Persian Gulf Oil

October 30, 1987

Report Outline
Special Focus


Iran's attacks on an oil tanker and platform inside Kuwait's territorial waters have pulled outside powers deeper into the expanding “tanker war” between Iran and Iraq. The attacks in mid-October came just as U.S. warships completed their 11th mission escorting Kuwaiti oil tankers on the journey from the Gulf of Oman through the Strait of Hormuz to Kuwait's oil-loading terminals at the northern end of the Persian Gulf. Along the way, the U.S. convoy passed mine sweepers, frigates and destroyers of five European nations in what has become the biggest show of Western allied military force outside European territory since World War II.

Why the uncharacteristic show of force? Neither America nor any of the other countries whose navies are present in the gulf has a defense commitment in the region. All have carefully maintained a formal position of neutrality in the seven-year war of attrition between Iran and Iraq. However, the industrial nations look to the Middle East—in particular, the countries around the Persian Gulf—for much of their energy needs.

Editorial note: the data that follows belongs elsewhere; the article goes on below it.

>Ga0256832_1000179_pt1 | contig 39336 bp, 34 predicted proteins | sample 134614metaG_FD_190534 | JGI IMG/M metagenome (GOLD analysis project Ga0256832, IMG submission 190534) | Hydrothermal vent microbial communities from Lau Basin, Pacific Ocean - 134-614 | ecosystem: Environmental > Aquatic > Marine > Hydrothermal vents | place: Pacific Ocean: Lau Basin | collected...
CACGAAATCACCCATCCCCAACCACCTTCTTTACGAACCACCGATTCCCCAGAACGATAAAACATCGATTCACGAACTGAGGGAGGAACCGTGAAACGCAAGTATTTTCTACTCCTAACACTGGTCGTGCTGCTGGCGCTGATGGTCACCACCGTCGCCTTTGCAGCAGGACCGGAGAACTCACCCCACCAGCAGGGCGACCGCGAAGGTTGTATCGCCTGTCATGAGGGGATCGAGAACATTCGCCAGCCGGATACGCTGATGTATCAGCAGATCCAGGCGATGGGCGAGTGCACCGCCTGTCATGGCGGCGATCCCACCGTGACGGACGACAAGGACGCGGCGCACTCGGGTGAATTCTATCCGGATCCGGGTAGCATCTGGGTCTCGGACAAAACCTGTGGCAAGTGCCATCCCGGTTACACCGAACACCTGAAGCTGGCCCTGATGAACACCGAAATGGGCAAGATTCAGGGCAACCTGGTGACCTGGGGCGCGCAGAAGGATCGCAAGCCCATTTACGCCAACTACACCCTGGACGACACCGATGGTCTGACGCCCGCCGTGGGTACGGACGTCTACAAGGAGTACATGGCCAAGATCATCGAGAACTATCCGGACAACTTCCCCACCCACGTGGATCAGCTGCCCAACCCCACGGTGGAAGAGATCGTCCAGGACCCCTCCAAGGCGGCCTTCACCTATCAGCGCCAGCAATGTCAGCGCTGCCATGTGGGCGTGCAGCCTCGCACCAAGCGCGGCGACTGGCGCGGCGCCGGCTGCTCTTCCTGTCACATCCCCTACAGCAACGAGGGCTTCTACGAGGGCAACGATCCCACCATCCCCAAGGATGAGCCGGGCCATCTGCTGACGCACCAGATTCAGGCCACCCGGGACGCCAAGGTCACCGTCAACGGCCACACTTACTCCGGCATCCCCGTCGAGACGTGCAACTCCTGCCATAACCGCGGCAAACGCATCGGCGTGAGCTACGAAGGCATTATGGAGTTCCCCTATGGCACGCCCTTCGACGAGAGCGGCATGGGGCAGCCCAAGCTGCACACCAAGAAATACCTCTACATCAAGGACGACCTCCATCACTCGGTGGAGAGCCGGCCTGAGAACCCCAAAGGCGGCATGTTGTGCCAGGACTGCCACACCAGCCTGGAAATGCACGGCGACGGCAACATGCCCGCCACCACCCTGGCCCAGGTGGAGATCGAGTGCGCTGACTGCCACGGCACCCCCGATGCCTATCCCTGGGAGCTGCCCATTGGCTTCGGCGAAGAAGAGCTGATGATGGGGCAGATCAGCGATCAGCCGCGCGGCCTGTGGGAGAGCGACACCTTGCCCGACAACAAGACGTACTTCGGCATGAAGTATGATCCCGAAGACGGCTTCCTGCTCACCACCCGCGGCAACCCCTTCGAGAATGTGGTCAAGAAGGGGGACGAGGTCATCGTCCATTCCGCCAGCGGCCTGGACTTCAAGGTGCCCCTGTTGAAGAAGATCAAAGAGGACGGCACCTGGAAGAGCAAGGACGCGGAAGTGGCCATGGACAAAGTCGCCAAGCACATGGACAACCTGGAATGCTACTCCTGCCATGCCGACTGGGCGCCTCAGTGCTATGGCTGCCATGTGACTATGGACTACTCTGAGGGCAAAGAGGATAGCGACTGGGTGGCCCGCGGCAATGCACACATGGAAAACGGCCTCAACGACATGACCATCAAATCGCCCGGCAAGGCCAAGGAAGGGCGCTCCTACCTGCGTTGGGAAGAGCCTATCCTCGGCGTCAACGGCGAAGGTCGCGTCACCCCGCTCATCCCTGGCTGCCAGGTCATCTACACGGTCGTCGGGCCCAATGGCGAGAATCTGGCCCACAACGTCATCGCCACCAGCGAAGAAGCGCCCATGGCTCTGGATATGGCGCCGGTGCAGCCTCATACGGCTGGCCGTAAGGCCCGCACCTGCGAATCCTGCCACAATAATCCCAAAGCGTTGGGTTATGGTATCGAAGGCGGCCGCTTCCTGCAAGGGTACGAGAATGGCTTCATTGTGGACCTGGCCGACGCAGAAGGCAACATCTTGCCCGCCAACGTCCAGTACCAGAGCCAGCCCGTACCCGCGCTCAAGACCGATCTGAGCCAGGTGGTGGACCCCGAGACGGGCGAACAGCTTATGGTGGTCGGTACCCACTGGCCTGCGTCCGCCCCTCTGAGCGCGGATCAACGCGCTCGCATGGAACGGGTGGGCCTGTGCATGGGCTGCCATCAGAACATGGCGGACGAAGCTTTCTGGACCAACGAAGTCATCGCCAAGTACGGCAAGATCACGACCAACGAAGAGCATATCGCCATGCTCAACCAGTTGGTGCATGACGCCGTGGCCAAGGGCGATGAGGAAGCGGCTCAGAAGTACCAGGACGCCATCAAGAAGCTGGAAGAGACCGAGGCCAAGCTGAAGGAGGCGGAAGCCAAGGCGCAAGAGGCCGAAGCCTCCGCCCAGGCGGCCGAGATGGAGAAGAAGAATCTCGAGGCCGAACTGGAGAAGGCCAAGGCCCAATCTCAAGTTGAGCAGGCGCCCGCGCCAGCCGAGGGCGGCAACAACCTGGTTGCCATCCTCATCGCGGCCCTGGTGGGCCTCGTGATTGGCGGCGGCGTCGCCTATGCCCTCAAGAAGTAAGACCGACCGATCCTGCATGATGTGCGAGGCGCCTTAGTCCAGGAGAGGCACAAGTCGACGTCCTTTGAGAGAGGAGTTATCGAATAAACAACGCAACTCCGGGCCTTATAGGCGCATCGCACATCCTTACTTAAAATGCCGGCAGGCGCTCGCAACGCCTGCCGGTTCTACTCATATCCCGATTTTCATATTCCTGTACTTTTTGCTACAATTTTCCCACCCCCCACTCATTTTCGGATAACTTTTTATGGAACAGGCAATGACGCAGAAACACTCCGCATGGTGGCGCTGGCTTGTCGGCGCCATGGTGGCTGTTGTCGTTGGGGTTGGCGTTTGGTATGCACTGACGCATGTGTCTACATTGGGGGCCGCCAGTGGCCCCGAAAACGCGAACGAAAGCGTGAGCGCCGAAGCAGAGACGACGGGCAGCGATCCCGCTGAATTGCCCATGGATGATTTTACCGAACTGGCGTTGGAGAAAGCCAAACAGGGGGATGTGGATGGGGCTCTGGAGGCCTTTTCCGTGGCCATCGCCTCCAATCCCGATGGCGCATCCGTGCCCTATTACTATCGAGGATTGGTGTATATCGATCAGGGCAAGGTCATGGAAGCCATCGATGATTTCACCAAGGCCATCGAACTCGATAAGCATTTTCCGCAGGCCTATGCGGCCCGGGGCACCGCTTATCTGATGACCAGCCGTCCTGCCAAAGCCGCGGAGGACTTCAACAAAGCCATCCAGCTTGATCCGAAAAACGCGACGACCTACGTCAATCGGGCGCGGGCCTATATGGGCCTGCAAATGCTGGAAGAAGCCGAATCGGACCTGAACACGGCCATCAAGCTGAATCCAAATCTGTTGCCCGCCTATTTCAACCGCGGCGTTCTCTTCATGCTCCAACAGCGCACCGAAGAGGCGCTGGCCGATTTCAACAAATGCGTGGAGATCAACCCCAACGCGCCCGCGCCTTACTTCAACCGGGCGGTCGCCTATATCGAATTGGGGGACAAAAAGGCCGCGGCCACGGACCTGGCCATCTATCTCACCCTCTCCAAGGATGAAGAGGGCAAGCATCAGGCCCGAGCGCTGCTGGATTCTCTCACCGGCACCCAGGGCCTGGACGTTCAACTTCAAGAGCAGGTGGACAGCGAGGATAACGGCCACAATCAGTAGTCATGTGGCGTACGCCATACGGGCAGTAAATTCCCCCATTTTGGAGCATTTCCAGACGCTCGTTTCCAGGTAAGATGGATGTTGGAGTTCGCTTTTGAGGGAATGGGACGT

In the short run, the Western powers are concerned that either of the combatants in the war might halt the flow of oil through the Strait of Hormuz, the narrow passage at the southern end of the gulf. The construction of overland oil pipelines to the Red Sea and the Mediterranean Sea has only diminished, not eliminated, the strait's strategic importance. A sudden cutoff of tanker traffic would still reduce the worldwide supply of oil.

ISSUE TRACKER for Related Reports
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Jan. 04, 2008  Oil Jitters Updated
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Apr. 04, 1986  Oil Prices
Dec. 23, 1983  Quest for Energy Independence
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Mar. 15, 1974  Oil Taxation
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Nov. 01, 1972  Gasoline Prices
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Oct. 26, 1960  World Oil Glut
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